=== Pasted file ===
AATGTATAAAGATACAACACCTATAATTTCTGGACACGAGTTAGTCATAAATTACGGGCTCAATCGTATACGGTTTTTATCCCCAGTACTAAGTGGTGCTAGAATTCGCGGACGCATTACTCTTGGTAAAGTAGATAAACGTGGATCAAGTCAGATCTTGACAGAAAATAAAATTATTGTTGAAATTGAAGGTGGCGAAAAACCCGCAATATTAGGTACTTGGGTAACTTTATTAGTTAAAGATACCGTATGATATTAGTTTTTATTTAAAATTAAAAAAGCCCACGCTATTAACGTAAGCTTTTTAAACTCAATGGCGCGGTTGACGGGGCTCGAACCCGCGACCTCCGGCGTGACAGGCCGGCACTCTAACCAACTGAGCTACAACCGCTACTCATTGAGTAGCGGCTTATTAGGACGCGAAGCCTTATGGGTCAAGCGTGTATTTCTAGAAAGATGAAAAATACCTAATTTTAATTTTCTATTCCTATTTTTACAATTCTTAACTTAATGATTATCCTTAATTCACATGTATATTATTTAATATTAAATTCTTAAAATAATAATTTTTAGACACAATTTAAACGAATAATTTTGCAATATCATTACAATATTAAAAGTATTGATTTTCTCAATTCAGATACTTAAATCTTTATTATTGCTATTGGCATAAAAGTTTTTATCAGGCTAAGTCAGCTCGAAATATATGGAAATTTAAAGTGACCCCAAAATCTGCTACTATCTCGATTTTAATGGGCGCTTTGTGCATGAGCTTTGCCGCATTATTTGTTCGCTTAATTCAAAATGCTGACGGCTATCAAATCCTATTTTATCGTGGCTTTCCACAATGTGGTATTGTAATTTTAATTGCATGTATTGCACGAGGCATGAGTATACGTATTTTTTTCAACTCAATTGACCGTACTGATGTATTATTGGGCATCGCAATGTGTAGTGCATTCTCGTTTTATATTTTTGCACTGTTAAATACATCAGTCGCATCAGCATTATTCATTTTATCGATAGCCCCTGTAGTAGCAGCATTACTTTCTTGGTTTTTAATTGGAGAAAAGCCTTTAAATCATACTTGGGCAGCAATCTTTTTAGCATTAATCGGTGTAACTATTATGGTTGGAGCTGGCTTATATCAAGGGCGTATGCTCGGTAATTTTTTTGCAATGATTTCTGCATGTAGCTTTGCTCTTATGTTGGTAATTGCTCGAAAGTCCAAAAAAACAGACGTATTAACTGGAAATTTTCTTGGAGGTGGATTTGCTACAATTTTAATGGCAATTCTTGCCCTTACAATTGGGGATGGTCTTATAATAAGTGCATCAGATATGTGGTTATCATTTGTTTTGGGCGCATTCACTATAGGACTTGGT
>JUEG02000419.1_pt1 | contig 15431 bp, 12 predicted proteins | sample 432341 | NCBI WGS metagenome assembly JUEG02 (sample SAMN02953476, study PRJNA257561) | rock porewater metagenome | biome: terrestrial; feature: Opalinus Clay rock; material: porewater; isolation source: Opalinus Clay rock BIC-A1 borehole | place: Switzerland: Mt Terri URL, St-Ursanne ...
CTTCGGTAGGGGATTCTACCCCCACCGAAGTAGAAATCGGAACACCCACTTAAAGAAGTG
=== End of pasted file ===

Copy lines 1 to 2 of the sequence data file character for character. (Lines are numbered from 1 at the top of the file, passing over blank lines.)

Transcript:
AATGTATAAAGATACAACACCTATAATTTCTGGACACGAGTTAGTCATAAATTACGGGCTCAATCGTATACGGTTTTTATCCCCAGTACTAAGTGGTGCTAGAATTCGCGGACGCATTACTCTTGGTAAAGTAGATAAACGTGGATCAAGTCAGATCTTGACAGAAAATAAAATTATTGTTGAAATTGAAGGTGGCGAAAAACCCGCAATATTAGGTACTTGGGTAACTTTATTAGTTAAAGATACCGTATGATATTAGTTTTTATTTAAAATTAAAAAAGCCCACGCTATTAACGTAAGCTTTTTAAACTCAATGGCGCGGTTGACGGGGCTCGAACCCGCGACCTCCGGCGTGACAGGCCGGCACTCTAACCAACTGAGCTACAACCGCTACTCATTGAGTAGCGGCTTATTAGGACGCGAAGCCTTATGGGTCAAGCGTGTATTTCTAGAAAGATGAAAAATACCTAATTTTAATTTTCTATTCCTATTTTTACAATTCTTAACTTAATGATTATCCTTAATTCACATGTATATTATTTAATATTAAATTCTTAAAATAATAATTTTTAGACACAATTTAAACGAATAATTTTGCAATATCATTACAATATTAAAAGTATTGATTTTCTCAATTCAGATACTTAAATCTTTATTATTGCTATTGGCATAAAAGTTTTTATCAGGCTAAGTCAGCTCGAAATATATGGAAATTTAAAGTGACCCCAAAATCTGCTACTATCTCGATTTTAATGGGCGCTTTGTGCATGAGCTTTGCCGCATTATTTGTTCGCTTAATTCAAAATGCTGACGGCTATCAAATCCTATTTTATCGTGGCTTTCCACAATGTGGTATTGTAATTTTAATTGCATGTATTGCACGAGGCATGAGTATACGTATTTTTTTCAACTCAATTGACCGTACTGATGTATTATTGGGCATCGCAATGTGTAGTGCATTCTCGTTTTATATTTTTGCACTGTTAAATACATCAGTCGCATCAGCATTATTCATTTTATCGATAGCCCCTGTAGTAGCAGCATTACTTTCTTGGTTTTTAATTGGAGAAAAGCCTTTAAATCATACTTGGGCAGCAATCTTTTTAGCATTAATCGGTGTAACTATTATGGTTGGAGCTGGCTTATATCAAGGGCGTATGCTCGGTAATTTTTTTGCAATGATTTCTGCATGTAGCTTTGCTCTTATGTTGGTAATTGCTCGAAAGTCCAAAAAAACAGACGTATTAACTGGAAATTTTCTTGGAGGTGGATTTGCTACAATTTTAATGGCAATTCTTGCCCTTACAATTGGGGATGGTCTTATAATAAGTGCATCAGATATGTGGTTATCATTTGTTTTGGGCGCATTCACTATAGGACTTGGT
>JUEG02000419.1_pt1 | contig 15431 bp, 12 predicted proteins | sample 432341 | NCBI WGS metagenome assembly JUEG02 (sample SAMN02953476, study PRJNA257561) | rock porewater metagenome | biome: terrestrial; feature: Opalinus Clay rock; material: porewater; isolation source: Opalinus Clay rock BIC-A1 borehole | place: Switzerland: Mt Terri URL, St-Ursanne ...